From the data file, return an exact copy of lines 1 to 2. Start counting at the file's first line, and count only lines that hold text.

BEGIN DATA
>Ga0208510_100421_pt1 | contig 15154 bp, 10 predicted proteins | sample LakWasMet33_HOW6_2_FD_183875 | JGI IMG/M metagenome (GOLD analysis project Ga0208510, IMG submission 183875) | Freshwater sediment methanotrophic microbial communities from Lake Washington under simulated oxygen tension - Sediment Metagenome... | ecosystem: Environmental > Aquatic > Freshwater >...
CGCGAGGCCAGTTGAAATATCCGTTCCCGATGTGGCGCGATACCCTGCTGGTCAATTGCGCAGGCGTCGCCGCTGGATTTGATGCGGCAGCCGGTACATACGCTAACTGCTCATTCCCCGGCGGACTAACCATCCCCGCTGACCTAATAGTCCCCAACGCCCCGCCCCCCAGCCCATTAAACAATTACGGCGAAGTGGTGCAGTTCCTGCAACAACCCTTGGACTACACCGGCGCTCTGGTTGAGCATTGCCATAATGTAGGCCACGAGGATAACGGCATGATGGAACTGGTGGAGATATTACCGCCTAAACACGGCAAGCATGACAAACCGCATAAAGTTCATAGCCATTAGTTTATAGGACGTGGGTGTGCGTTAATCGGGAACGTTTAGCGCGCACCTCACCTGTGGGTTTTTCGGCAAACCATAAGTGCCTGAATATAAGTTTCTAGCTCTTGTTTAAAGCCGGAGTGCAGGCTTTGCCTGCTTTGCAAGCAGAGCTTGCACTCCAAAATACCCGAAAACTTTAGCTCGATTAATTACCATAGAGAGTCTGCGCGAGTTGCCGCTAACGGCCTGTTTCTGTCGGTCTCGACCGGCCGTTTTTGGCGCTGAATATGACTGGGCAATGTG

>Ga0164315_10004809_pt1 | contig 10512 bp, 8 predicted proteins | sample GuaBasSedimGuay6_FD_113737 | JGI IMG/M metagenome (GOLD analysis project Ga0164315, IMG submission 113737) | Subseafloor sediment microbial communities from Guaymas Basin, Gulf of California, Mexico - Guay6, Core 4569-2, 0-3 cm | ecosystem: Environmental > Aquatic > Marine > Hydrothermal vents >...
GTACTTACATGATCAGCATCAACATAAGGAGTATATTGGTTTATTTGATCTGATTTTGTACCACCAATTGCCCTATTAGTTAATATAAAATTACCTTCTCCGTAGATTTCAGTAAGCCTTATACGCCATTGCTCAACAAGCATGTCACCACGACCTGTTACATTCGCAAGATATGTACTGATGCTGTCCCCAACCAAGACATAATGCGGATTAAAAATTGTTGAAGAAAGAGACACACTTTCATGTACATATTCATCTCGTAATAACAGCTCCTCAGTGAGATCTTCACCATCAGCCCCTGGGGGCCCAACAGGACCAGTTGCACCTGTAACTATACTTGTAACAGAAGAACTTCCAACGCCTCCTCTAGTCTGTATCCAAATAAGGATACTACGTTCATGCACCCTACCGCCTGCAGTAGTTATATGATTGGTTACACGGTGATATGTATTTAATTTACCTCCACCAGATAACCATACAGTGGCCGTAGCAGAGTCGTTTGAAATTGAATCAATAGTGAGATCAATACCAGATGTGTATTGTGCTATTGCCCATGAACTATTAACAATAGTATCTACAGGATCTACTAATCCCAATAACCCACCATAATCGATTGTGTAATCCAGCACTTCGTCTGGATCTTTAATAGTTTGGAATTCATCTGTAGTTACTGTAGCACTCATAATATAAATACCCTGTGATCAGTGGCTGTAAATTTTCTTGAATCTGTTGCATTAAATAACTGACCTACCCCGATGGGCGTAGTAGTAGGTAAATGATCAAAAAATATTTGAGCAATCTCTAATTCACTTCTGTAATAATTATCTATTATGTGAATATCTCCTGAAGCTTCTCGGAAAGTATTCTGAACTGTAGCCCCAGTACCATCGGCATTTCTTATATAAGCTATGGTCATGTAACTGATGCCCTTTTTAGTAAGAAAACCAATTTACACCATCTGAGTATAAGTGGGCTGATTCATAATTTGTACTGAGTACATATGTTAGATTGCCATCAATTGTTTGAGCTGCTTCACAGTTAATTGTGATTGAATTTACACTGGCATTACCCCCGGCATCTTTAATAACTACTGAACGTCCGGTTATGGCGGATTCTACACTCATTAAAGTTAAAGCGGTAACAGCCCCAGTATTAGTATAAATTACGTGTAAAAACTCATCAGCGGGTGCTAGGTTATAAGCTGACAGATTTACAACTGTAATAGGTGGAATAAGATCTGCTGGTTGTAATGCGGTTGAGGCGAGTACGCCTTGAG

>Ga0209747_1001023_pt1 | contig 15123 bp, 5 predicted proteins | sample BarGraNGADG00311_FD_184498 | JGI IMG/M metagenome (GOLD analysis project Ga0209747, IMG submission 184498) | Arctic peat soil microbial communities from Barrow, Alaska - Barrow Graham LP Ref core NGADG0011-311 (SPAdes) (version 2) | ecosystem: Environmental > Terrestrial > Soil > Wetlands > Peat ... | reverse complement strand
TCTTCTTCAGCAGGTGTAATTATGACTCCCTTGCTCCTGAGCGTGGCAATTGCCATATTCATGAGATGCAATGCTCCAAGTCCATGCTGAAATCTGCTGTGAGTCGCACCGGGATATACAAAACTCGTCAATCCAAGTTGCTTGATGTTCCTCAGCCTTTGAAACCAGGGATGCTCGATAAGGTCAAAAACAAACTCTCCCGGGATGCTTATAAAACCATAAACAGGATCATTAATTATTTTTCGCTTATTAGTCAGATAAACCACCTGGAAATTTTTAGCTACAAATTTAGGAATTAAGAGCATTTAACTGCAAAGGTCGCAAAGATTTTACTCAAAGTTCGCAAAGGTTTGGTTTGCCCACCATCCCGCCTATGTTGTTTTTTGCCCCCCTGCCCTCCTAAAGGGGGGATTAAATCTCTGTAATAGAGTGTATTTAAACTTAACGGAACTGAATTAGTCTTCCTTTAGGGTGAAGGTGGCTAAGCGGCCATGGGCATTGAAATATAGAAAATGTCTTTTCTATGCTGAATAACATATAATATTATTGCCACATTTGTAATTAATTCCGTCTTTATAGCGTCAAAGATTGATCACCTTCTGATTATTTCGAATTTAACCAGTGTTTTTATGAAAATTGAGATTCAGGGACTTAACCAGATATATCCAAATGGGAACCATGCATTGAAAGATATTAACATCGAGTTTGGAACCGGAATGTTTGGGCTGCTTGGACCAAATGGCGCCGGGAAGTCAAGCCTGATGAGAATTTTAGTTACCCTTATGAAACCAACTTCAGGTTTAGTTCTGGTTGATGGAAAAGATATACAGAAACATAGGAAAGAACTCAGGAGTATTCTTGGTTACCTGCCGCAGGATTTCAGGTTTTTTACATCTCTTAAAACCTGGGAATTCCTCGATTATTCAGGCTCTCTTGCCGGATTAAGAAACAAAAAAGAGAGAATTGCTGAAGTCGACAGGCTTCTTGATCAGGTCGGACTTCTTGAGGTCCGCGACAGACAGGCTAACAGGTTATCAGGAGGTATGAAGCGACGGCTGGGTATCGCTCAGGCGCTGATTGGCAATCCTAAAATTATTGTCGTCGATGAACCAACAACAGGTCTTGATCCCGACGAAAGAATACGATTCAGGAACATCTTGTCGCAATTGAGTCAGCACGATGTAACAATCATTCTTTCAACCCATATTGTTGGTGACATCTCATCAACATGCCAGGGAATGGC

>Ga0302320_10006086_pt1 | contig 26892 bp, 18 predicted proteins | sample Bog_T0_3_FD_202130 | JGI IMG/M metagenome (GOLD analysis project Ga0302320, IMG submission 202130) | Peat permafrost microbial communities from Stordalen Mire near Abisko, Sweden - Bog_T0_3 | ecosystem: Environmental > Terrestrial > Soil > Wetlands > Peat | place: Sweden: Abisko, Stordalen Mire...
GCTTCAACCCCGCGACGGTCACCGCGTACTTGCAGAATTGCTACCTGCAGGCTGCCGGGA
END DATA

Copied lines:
>Ga0208510_100421_pt1 | contig 15154 bp, 10 predicted proteins | sample LakWasMet33_HOW6_2_FD_183875 | JGI IMG/M metagenome (GOLD analysis project Ga0208510, IMG submission 183875) | Freshwater sediment methanotrophic microbial communities from Lake Washington under simulated oxygen tension - Sediment Metagenome... | ecosystem: Environmental > Aquatic > Freshwater >...
CGCGAGGCCAGTTGAAATATCCGTTCCCGATGTGGCGCGATACCCTGCTGGTCAATTGCGCAGGCGTCGCCGCTGGATTTGATGCGGCAGCCGGTACATACGCTAACTGCTCATTCCCCGGCGGACTAACCATCCCCGCTGACCTAATAGTCCCCAACGCCCCGCCCCCCAGCCCATTAAACAATTACGGCGAAGTGGTGCAGTTCCTGCAACAACCCTTGGACTACACCGGCGCTCTGGTTGAGCATTGCCATAATGTAGGCCACGAGGATAACGGCATGATGGAACTGGTGGAGATATTACCGCCTAAACACGGCAAGCATGACAAACCGCATAAAGTTCATAGCCATTAGTTTATAGGACGTGGGTGTGCGTTAATCGGGAACGTTTAGCGCGCACCTCACCTGTGGGTTTTTCGGCAAACCATAAGTGCCTGAATATAAGTTTCTAGCTCTTGTTTAAAGCCGGAGTGCAGGCTTTGCCTGCTTTGCAAGCAGAGCTTGCACTCCAAAATACCCGAAAACTTTAGCTCGATTAATTACCATAGAGAGTCTGCGCGAGTTGCCGCTAACGGCCTGTTTCTGTCGGTCTCGACCGGCCGTTTTTGGCGCTGAATATGACTGGGCAATGTG